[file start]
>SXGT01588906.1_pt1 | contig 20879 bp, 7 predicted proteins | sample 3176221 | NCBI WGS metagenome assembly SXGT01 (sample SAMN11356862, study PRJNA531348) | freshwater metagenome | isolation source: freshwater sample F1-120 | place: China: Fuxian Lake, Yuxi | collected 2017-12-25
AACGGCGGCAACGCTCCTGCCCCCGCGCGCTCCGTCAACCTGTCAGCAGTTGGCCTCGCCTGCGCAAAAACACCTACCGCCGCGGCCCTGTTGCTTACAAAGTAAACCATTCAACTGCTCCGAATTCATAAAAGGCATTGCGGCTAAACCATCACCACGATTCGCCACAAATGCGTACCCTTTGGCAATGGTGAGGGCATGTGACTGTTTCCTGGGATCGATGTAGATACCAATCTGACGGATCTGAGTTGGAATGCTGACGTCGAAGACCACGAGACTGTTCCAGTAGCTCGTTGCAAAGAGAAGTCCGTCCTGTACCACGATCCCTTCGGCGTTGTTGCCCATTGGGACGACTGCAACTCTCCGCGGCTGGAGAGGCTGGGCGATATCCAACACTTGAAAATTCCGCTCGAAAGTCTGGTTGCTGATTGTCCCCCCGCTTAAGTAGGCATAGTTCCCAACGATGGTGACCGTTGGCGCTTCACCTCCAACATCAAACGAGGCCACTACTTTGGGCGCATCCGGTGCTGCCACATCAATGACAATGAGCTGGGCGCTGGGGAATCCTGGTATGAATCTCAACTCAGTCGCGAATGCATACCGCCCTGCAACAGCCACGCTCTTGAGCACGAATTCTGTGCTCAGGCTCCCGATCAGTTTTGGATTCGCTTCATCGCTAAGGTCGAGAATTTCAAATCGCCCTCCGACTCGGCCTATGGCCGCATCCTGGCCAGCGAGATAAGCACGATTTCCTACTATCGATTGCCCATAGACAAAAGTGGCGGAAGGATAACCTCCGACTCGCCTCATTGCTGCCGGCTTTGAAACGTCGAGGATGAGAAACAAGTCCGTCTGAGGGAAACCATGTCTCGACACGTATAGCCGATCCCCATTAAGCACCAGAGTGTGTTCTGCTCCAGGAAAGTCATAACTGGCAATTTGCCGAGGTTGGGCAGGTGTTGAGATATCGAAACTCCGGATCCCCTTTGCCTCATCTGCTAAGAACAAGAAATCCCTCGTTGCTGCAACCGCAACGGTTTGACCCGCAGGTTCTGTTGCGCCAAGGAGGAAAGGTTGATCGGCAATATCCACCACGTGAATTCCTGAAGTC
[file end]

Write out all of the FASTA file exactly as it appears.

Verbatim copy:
>SXGT01588906.1_pt1 | contig 20879 bp, 7 predicted proteins | sample 3176221 | NCBI WGS metagenome assembly SXGT01 (sample SAMN11356862, study PRJNA531348) | freshwater metagenome | isolation source: freshwater sample F1-120 | place: China: Fuxian Lake, Yuxi | collected 2017-12-25
AACGGCGGCAACGCTCCTGCCCCCGCGCGCTCCGTCAACCTGTCAGCAGTTGGCCTCGCCTGCGCAAAAACACCTACCGCCGCGGCCCTGTTGCTTACAAAGTAAACCATTCAACTGCTCCGAATTCATAAAAGGCATTGCGGCTAAACCATCACCACGATTCGCCACAAATGCGTACCCTTTGGCAATGGTGAGGGCATGTGACTGTTTCCTGGGATCGATGTAGATACCAATCTGACGGATCTGAGTTGGAATGCTGACGTCGAAGACCACGAGACTGTTCCAGTAGCTCGTTGCAAAGAGAAGTCCGTCCTGTACCACGATCCCTTCGGCGTTGTTGCCCATTGGGACGACTGCAACTCTCCGCGGCTGGAGAGGCTGGGCGATATCCAACACTTGAAAATTCCGCTCGAAAGTCTGGTTGCTGATTGTCCCCCCGCTTAAGTAGGCATAGTTCCCAACGATGGTGACCGTTGGCGCTTCACCTCCAACATCAAACGAGGCCACTACTTTGGGCGCATCCGGTGCTGCCACATCAATGACAATGAGCTGGGCGCTGGGGAATCCTGGTATGAATCTCAACTCAGTCGCGAATGCATACCGCCCTGCAACAGCCACGCTCTTGAGCACGAATTCTGTGCTCAGGCTCCCGATCAGTTTTGGATTCGCTTCATCGCTAAGGTCGAGAATTTCAAATCGCCCTCCGACTCGGCCTATGGCCGCATCCTGGCCAGCGAGATAAGCACGATTTCCTACTATCGATTGCCCATAGACAAAAGTGGCGGAAGGATAACCTCCGACTCGCCTCATTGCTGCCGGCTTTGAAACGTCGAGGATGAGAAACAAGTCCGTCTGAGGGAAACCATGTCTCGACACGTATAGCCGATCCCCATTAAGCACCAGAGTGTGTTCTGCTCCAGGAAAGTCATAACTGGCAATTTGCCGAGGTTGGGCAGGTGTTGAGATATCGAAACTCCGGATCCCCTTTGCCTCATCTGCTAAGAACAAGAAATCCCTCGTTGCTGCAACCGCAACGGTTTGACCCGCAGGTTCTGTTGCGCCAAGGAGGAAAGGTTGATCGGCAATATCCACCACGTGAATTCCTGAAGTC